Start planning ahead. We are now moving from the crisis planning stage into a more widespread experience of the virus. This means that your comms needs to be less about explaining the virus and how to respond to the changes we are all making. The next comms stage is describing our ‘new normal’ of operating and communicating about ill or dying colleagues, volunteers and stakeholders. See Coronavirus comms – planning ahead.

New: Think about your language. How you talk about the virus and its impact on your beneficiaries and organisation will change. Write and share a mini styleguide to include standard phrases which you use, as well as ones to avoid. This post about how language changes through a crisis and how to frame your comms is useful. 8 tips for framing covid19 – Ella Saltmarshe.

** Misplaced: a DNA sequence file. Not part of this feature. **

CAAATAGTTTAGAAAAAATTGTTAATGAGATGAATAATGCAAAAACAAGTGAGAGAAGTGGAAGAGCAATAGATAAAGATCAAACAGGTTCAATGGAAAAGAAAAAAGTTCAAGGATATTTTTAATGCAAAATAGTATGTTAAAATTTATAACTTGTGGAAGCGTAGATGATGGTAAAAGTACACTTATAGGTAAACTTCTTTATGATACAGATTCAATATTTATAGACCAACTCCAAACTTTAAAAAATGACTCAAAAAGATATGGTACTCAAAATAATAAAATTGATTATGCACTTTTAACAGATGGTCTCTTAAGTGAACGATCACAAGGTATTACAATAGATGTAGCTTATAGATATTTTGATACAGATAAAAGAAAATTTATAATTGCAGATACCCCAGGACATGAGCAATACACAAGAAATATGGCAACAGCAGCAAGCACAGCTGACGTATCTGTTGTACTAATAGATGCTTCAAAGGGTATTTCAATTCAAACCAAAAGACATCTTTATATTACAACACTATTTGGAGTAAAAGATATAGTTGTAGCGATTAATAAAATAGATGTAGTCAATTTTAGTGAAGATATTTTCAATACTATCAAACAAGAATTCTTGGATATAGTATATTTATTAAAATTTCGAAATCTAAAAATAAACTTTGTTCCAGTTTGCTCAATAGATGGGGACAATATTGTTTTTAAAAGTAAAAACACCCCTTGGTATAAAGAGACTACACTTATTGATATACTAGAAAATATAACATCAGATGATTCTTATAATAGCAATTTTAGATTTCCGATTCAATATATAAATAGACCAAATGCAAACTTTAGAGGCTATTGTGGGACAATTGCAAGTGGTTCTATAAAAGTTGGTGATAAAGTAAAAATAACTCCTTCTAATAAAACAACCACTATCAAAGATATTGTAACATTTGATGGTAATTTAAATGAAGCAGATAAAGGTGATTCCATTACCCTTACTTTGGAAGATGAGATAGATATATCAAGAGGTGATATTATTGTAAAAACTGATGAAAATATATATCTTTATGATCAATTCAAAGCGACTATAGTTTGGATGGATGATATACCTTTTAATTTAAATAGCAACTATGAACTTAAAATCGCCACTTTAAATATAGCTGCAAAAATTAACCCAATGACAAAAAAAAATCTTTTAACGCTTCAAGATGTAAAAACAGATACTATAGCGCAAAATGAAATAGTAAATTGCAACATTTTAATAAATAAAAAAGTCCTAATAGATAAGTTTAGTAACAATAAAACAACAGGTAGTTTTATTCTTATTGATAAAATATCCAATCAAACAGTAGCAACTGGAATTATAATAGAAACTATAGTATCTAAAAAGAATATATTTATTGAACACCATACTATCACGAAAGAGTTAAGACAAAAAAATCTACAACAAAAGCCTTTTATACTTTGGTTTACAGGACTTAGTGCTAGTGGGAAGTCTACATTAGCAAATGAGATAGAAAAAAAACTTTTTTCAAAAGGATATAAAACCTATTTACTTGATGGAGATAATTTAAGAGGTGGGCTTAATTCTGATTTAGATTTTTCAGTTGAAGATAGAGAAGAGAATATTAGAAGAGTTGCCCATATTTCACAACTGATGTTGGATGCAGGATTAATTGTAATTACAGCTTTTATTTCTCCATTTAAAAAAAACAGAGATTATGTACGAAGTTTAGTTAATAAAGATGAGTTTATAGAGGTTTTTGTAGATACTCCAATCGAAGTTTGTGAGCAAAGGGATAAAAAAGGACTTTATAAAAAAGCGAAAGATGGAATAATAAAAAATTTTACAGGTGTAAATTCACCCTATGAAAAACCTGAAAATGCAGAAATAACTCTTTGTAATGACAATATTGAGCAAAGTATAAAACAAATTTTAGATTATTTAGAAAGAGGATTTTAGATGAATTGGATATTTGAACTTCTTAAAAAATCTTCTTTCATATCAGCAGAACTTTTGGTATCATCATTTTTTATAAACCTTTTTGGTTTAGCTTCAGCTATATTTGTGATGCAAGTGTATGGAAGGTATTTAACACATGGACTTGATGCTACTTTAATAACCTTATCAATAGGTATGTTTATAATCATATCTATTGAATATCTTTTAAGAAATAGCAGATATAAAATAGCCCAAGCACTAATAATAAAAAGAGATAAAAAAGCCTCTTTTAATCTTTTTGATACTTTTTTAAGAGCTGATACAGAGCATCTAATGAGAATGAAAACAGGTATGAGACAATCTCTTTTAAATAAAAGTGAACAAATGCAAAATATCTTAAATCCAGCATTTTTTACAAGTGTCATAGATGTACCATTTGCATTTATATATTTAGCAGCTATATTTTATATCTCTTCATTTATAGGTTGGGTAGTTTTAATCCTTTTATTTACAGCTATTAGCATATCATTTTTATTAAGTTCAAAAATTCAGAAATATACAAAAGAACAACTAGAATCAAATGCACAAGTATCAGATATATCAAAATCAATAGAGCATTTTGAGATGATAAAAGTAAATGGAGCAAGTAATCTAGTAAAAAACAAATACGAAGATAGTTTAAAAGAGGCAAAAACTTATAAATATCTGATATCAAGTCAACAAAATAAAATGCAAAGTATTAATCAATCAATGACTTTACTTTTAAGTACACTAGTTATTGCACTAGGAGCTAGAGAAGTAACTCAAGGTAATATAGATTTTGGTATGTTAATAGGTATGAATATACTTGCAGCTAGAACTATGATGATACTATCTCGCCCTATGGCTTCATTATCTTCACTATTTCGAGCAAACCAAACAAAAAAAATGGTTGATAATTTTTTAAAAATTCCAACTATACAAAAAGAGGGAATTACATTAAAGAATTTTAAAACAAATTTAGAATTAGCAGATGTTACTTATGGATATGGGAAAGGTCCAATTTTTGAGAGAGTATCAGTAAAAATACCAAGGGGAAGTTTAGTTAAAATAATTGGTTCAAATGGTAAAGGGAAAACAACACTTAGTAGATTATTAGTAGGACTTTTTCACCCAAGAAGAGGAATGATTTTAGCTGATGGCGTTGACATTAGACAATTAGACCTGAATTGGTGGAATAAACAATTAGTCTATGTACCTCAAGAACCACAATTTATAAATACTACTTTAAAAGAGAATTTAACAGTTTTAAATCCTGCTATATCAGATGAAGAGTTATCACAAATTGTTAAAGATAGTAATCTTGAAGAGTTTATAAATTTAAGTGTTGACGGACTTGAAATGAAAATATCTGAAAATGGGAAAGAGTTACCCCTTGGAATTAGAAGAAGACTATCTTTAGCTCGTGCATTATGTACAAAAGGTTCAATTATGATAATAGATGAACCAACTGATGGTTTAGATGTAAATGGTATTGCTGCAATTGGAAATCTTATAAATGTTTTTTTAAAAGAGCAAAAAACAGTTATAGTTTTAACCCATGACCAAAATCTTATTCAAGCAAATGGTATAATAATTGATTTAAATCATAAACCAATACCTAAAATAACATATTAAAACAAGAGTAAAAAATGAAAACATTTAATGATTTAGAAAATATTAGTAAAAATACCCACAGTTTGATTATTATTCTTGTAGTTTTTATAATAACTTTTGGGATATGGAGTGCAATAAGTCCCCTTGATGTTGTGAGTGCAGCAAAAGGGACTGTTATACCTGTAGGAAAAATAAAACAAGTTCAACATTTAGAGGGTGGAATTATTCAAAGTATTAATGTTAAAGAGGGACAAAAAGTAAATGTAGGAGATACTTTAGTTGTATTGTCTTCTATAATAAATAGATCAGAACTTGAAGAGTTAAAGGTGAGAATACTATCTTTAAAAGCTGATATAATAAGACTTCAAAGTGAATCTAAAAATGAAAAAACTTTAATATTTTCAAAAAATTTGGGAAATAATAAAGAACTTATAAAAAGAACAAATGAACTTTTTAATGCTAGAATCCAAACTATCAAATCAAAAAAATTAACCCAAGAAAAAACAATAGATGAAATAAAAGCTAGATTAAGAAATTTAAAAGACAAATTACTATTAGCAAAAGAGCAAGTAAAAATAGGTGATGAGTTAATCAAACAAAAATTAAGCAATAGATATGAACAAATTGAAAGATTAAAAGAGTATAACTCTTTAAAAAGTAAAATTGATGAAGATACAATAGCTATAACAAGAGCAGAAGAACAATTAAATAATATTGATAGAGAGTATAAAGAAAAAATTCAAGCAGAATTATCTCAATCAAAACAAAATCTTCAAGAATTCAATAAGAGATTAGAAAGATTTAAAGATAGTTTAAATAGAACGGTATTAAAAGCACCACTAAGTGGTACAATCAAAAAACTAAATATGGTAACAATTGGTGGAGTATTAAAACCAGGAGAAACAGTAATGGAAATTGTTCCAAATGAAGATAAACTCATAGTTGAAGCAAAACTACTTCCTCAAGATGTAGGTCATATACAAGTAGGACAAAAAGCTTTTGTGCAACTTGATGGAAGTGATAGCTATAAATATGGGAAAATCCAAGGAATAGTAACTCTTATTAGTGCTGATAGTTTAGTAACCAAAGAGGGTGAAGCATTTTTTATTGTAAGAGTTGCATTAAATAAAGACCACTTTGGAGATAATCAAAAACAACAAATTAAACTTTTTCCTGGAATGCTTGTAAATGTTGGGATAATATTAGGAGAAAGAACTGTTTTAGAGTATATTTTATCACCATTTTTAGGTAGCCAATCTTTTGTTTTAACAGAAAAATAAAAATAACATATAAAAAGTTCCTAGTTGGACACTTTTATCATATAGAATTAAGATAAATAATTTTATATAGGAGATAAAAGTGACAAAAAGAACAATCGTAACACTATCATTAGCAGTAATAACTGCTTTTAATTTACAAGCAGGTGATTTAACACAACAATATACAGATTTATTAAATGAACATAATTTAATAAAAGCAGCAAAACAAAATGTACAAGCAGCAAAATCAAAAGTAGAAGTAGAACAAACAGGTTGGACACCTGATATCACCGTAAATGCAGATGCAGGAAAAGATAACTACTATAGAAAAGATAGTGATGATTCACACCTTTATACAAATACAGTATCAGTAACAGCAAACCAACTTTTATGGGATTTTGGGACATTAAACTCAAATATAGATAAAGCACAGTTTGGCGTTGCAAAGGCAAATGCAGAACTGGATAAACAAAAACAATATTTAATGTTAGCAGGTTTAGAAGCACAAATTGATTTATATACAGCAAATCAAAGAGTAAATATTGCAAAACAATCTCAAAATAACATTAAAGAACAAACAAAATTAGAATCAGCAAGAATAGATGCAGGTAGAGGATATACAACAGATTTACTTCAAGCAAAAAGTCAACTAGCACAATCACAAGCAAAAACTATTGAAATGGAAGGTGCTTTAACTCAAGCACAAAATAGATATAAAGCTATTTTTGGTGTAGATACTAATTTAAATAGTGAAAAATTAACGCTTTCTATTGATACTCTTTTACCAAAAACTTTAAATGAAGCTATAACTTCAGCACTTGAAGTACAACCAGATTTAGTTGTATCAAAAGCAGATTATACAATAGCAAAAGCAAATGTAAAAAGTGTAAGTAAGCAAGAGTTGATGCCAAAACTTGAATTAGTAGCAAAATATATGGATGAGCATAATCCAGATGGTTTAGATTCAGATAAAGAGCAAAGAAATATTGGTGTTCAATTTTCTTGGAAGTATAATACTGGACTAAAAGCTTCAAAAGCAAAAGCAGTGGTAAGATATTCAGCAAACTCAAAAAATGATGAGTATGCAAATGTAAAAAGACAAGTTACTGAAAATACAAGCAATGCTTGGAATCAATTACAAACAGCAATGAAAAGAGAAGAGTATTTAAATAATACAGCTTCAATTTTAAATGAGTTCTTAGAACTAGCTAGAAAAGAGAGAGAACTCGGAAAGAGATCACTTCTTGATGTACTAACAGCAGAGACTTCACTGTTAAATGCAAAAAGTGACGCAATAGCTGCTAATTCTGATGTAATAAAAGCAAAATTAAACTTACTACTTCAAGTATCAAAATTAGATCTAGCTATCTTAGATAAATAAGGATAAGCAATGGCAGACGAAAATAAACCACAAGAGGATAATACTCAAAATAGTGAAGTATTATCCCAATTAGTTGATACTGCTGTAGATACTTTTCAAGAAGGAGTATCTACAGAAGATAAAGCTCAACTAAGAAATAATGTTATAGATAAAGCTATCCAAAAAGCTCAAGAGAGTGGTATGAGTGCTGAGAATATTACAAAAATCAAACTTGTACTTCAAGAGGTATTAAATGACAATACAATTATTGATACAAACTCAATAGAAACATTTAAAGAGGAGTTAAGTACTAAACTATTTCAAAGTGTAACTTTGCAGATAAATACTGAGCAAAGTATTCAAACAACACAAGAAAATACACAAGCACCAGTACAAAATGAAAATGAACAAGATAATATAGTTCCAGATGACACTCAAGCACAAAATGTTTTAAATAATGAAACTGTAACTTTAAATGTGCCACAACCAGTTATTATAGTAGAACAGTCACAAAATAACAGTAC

Running your organisation

Internally you will be looking at the impact of a wider spread of the virus and what this might mean for how you operate.

Here’s some of the current advice:

New: Charity So White have written a position paper sharing the ways coronavirus can impact BAME communities disproportionately. It calls on charities to consider that in their response and includes five key principles to guide them.

It’s useful to see other organisations’ internal plans if you need to write one yourself. Some have shared theirs publicly:

Reassuring staff and volunteers that you are prepared is key. Internal comms must play a vital role. What internal comms systems do you use? Do they work to reach everyone? There is some good advice in this post by Rachel Miller of All Things IC.